TAD 2013 Review: The Battery

The Battery

The Battery

One of the sparsest and most realistic feeling zombie films ever crafted, writer-director-star Jeremy Gardner’s American indie film The Battery puts a touching and poignantly gracious face on the standards of the perilous horror sub-genre.

 A pair of minor league baseballers from Pittsfield, Masschusetts are making their ways across the backroads, smaller suburbs, and forests of New England several months after the zombie apocalypse, constantly moving to stay alive. Ben (Gardner) is the take charge member of the duo, trying to force his travelling partner to actually man up and help him kill the living dead constantly threatening them. Mickie (Adam Cronheim) is the eternal optimist, wanting to stay in one place to remember what life used to be like, and often losing himself in his headphones to tune out the world around him. They aren’t even really the best of friends, but they have enough of an affinity for one another to stick together. A wedge gets driven between the duo somewhat when they intercept a walkie talkie communication from an apparently self sustaining compound that orders them to stay away. Mickie is determined to find this place (and the girl on the other end of the radio), but Ben implores that they stick to their original plans.

There’s not a heck of a lot of bombast to the activities, which is refreshing because it makes the times when zombies do show up far more effective. It’s actually a pretty sad story, wonderfully conveyed through Gardner and Cronheim’s performances that dare to get deep inside the psychological motivations of each character separately to better inform their dynamic as the titular unit. As with most of the best zombie films, after a while the actual ghouls are only one of the problems the duo face, but again thanks to an economy of words and actions that give the film an elegiac quality it Gardner never overdoes it. It’s also better shot than any horror film in recent memory, and boasts an against type indie rock soundtrack that fits shockingly well.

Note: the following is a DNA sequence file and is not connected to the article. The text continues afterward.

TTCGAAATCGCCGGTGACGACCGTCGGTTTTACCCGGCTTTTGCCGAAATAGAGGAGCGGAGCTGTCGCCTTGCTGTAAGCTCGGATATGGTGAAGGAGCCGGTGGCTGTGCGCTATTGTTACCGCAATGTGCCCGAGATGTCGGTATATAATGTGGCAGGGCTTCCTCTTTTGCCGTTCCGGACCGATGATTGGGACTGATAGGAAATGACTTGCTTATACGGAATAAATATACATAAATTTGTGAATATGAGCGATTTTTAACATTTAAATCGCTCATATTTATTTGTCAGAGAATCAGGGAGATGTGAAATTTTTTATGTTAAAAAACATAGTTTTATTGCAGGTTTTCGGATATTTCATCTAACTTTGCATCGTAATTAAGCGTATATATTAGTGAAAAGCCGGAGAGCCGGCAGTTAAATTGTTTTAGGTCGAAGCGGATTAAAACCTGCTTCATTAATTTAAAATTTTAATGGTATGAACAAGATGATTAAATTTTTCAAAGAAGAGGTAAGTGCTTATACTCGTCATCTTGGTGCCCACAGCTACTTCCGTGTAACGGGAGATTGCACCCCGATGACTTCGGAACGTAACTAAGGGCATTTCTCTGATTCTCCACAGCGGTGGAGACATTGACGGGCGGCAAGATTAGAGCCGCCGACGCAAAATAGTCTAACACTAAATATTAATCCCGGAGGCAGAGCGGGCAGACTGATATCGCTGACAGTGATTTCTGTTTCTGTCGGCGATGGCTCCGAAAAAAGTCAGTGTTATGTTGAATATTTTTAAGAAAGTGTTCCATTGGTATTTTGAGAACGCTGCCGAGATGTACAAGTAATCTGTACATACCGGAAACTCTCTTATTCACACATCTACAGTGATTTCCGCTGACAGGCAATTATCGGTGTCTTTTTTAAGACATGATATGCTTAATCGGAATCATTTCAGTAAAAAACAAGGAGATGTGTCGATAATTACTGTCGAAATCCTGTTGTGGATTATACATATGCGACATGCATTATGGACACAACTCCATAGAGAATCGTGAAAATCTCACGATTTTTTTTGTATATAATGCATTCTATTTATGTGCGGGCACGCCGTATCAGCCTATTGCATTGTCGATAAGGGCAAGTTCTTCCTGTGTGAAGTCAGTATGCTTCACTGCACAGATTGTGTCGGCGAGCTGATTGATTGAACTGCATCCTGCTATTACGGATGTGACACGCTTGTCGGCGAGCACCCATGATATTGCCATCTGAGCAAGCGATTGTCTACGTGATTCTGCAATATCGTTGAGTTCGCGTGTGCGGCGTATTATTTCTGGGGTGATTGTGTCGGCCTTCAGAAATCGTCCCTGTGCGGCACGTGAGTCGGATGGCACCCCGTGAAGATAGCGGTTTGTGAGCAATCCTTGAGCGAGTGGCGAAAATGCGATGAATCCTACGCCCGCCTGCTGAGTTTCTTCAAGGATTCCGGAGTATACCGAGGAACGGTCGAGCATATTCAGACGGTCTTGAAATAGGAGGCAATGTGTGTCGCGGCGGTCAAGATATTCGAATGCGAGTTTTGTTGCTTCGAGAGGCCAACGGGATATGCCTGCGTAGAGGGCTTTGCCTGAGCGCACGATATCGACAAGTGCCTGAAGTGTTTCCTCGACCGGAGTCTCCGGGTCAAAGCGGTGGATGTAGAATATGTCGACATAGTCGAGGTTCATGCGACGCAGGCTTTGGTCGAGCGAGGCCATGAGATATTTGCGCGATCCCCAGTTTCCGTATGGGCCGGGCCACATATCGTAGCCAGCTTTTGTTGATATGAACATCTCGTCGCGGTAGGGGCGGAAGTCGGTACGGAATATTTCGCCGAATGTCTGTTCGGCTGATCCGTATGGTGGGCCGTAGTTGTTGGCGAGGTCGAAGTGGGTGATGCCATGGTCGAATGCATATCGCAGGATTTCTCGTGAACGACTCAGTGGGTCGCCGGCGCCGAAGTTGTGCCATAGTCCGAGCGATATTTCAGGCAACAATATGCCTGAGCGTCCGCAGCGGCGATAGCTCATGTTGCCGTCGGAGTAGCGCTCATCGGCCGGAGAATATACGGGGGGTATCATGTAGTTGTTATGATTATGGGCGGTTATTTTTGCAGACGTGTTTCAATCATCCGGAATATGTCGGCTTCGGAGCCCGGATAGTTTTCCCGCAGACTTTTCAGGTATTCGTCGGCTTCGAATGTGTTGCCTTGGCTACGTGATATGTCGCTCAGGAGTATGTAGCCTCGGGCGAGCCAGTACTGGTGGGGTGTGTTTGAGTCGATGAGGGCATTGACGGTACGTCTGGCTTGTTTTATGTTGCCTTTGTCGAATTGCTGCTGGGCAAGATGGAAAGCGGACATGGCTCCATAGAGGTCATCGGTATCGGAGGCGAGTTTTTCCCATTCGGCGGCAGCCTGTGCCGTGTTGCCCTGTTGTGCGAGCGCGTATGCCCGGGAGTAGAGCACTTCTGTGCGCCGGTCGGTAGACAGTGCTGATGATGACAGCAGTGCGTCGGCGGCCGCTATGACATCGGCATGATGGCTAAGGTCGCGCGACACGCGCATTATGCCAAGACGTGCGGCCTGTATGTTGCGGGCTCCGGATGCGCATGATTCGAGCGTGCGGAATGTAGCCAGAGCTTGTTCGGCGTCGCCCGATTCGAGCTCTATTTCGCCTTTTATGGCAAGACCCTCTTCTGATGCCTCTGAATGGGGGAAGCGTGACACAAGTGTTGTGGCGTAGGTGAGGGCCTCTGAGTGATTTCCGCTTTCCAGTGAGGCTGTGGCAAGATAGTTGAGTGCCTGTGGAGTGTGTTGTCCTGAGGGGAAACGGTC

It all builds up to a climax that’s pretty much equal to anything in Gravity, 12 Years a Slave, or All is Lost in terms of “pit of your stomach” levels of dread. That’s not hyperbole, but a very genuine compliment. It also builds to one of the best closing moments in any film I’ve seen this year, making me want to simultaneously cry and scream out “fuck yeah.”

People who dug the similarly stripped down thrills of Resolution at last year’s festival should be able to get behind this as much as zombie aficionados, who have been starved for something this good for a while. (Andrew Parker)


Saturday, October 19th, 9:30pm, Scotiabank Theatre

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